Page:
That’s before we get to the years spent honing his craft in Nashville bars and on club stages all over the world; the various bands, record labels and industry types that have been drawn toward and, at times, pushed away by him; and, finally, the celebrated and rather formidable body of work he has amassed since releasing his critically-acclaimed 2007 debut EP, Yuma.

    It’s a seemingly bottomless well of material for a singer-songwriter to mine out of just three decades or so of life. And Earle at times has—most recently on his 2017 album, Kids in the Street, which the artist calls “one of the more personal records I’ve ever made.”

    But when it came to his newest effort, The Saint of Lost Causes, Earle, these days sober, married and father to a baby girl, chose to focus his gaze outward. “Maybe having a kid has made me look at the world around me more,” he says.

    As for how he felt after doing that?

    “Frankly, I was horrified,” he says bluntly. Although, he adds, “I already sorta was, anyway.”

    Make no mistake: there’s nary a party, PBR or pickup truck to be found in any of the 12 tracks on The Saint of Lost Causes. Rather, Earle is focused on a different America—the disenfranchised and the downtrodden, the oppressed and the oppressors, the hopeful and the hopeless. There’s the drugstore-cowboy-turned-cop-killer praying for forgiveness (“Appalachian Nightmare”) and the common Michiganders persevering through economic and industrial devastation (“Flint City Shake It”); the stuck mother dreaming of a better life on the right side of the California tracks (“Over Alameda”) and the Cuban man in New York City weighed down by a world of regret (“Ahi Esta Mi Nina”); the “used up” soul desperate to get to New Orleans (“Ain’t Got No Money”) and the “sons of bitches” in West Virginia poisoning the land and sea (“Don’t Drink the Water”). These are individuals and communities in every corner of the country, struggling through the ordinary—and sometimes extraordinary—circumstances of everyday life.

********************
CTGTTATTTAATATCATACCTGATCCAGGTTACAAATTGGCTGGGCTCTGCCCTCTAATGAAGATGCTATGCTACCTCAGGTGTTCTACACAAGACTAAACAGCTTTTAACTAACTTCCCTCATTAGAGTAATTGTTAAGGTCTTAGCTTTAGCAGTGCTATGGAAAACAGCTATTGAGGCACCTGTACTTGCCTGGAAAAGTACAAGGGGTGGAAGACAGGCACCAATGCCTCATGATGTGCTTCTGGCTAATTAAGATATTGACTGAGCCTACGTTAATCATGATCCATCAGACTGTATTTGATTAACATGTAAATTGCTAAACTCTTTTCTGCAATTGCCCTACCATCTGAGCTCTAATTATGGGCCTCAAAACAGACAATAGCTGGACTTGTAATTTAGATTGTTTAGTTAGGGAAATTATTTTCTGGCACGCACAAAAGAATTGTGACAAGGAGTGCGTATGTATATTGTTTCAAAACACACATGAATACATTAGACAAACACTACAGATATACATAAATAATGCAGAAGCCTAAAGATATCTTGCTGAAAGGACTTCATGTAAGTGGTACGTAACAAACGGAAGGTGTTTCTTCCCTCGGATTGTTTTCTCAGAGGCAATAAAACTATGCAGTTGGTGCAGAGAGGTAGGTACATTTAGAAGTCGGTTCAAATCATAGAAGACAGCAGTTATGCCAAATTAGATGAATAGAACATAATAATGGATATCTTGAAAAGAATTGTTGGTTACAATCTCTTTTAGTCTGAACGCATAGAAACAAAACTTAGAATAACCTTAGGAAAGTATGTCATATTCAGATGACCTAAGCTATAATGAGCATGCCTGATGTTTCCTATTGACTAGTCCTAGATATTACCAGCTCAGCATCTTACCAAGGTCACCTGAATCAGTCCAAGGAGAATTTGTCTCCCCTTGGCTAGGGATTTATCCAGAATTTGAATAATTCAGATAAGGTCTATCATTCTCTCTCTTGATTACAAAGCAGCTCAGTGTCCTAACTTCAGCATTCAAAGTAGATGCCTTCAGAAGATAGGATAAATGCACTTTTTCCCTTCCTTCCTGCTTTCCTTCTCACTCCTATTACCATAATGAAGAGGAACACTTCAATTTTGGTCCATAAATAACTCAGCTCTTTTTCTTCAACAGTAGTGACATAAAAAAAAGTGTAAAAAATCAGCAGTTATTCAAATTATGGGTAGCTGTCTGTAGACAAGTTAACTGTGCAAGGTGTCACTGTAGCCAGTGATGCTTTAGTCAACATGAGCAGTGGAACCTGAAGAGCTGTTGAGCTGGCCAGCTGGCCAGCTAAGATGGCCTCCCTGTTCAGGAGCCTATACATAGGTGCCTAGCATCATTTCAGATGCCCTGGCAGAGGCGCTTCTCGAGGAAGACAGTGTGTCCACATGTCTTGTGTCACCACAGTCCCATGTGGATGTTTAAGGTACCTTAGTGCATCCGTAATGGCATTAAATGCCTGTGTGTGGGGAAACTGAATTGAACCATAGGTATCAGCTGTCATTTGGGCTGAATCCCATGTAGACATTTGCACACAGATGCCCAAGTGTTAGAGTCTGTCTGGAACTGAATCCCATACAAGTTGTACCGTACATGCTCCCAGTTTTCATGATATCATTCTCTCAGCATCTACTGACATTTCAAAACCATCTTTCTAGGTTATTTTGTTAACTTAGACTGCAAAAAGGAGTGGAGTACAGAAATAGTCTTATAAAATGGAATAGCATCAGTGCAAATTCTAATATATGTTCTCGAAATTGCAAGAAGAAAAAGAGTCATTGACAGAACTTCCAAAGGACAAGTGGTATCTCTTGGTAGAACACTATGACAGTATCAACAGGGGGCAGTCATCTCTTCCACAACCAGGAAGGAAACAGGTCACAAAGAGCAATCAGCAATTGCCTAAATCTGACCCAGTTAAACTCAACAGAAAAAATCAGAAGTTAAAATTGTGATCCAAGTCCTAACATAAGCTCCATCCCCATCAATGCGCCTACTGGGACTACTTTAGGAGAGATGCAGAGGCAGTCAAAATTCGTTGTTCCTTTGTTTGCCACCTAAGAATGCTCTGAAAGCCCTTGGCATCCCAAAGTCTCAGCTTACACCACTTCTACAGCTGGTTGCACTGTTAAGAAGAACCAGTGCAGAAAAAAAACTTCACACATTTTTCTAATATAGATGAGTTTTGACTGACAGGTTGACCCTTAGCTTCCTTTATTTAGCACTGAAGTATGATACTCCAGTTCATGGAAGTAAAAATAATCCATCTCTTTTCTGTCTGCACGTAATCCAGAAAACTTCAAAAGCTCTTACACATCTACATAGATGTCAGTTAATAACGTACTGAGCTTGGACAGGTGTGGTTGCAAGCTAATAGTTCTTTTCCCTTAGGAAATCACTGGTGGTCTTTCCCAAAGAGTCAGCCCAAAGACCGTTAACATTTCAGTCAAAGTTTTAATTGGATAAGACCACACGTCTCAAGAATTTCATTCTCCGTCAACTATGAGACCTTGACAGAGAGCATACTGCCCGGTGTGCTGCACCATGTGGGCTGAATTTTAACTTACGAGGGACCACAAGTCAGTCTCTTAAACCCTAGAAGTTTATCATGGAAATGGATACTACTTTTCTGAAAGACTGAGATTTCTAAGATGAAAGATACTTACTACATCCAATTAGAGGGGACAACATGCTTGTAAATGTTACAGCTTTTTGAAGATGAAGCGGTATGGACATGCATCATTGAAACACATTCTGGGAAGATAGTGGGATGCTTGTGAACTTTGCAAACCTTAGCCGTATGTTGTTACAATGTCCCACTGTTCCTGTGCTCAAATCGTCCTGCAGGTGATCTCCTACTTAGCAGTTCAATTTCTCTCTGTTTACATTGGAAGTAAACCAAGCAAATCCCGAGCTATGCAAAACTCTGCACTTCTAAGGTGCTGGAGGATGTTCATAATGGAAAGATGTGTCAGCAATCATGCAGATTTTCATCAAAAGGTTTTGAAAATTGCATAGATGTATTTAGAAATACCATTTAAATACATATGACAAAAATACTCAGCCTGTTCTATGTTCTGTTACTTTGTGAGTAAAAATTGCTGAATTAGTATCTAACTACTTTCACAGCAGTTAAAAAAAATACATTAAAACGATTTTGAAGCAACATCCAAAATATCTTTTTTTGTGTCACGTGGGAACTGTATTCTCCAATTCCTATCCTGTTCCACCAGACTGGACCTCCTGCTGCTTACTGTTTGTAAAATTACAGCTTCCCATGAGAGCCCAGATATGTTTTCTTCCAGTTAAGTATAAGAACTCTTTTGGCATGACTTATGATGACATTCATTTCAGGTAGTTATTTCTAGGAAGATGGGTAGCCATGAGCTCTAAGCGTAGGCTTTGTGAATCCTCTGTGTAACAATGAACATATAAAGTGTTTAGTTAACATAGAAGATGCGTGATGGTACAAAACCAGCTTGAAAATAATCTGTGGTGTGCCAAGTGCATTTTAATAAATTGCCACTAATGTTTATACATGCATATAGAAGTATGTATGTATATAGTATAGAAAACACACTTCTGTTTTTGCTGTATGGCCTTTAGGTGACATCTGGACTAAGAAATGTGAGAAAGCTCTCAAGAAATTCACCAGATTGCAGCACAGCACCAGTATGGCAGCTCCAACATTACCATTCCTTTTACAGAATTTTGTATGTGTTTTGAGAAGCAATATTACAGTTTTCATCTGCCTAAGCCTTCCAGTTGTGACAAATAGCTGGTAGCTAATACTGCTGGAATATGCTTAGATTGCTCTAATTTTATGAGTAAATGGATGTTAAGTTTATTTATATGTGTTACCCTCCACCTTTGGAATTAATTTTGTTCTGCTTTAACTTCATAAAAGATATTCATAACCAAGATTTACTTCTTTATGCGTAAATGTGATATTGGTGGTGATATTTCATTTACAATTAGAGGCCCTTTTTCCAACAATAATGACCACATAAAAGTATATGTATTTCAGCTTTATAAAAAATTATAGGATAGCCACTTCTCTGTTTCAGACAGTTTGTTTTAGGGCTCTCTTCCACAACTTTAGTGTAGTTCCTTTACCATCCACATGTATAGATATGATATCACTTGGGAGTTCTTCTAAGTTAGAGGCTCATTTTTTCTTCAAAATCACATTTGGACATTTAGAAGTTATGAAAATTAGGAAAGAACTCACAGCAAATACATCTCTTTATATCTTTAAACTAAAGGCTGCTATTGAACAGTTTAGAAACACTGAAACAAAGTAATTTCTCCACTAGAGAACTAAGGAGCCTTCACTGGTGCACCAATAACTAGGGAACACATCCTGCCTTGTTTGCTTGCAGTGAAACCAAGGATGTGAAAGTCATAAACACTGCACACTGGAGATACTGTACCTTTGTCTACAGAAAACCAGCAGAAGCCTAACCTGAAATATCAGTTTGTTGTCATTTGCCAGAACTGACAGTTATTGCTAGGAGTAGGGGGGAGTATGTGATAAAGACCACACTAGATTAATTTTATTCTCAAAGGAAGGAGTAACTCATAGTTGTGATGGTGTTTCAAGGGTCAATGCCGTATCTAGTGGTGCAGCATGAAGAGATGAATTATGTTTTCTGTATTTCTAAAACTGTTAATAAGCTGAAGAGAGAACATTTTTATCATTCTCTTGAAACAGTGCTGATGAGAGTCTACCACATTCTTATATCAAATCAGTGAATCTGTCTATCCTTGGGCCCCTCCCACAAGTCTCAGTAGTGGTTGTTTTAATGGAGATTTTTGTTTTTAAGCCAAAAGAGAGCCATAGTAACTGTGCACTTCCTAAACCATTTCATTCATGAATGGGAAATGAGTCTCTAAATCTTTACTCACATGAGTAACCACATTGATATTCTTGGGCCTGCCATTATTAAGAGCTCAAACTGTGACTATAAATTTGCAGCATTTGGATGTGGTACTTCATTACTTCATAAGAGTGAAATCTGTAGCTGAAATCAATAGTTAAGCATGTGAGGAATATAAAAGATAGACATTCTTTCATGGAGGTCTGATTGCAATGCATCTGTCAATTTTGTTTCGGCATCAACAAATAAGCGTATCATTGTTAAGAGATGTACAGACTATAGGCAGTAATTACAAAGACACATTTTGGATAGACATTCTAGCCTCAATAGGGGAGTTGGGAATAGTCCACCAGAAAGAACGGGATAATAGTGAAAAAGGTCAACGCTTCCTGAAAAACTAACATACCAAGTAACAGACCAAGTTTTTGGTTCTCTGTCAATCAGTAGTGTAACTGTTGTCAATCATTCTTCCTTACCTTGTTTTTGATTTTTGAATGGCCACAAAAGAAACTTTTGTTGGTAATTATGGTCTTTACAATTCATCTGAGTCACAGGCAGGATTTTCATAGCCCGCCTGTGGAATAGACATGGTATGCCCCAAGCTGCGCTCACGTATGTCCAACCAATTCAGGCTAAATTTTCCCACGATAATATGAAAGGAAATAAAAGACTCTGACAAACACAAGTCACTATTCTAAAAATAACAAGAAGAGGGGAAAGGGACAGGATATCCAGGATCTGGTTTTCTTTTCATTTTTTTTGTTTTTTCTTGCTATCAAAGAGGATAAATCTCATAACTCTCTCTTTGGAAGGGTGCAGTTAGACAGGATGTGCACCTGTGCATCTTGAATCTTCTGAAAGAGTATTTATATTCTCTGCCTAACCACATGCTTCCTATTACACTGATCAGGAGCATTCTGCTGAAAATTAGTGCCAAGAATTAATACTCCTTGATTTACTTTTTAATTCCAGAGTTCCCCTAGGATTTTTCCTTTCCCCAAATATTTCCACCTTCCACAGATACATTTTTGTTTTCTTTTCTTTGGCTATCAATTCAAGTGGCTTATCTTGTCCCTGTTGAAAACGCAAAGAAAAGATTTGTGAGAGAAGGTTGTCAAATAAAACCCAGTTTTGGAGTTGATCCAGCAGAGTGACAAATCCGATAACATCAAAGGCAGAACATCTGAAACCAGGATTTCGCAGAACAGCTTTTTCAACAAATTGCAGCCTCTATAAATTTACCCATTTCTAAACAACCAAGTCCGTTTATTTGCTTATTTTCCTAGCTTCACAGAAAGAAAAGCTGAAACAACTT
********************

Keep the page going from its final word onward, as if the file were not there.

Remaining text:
“I was trying to look through the eyes of America,” Earle says. “Because I believe in the idea of America—that everybody's welcome here and has the right to be here.”

    Earle tells these American stories in detail and without judgement. But he also lays out his point of view right from the start. The Saint of Lost Causes kicks off in stark fashion with the title track, on which JTE, over a desolate soundscape of acoustic guitar, deliberate snare hits and moaning pedal steel, presents a harsh vision of the world in plainspoken, almost biblical terms: "Got your sheep / got your shepherds / got your wolves amongst men,” he intones, before asking, “Throughout time / between the wolf and the shepherd / who do you think has killed more sheep?”

    “That's kind of like the spooky leftist conspiracy theorist in me,” Earle says with a slight laugh, before turning serious. “But the fact is, if you look around, we live in a time where one of the number-one threats to an inner-city black youth is a police officer. It’s just bizarre. So I think sometimes how we forget how animal we are. We look at ourselves as this sort of higher-functioning being, but we miss the mark quite often at being civilized and such.”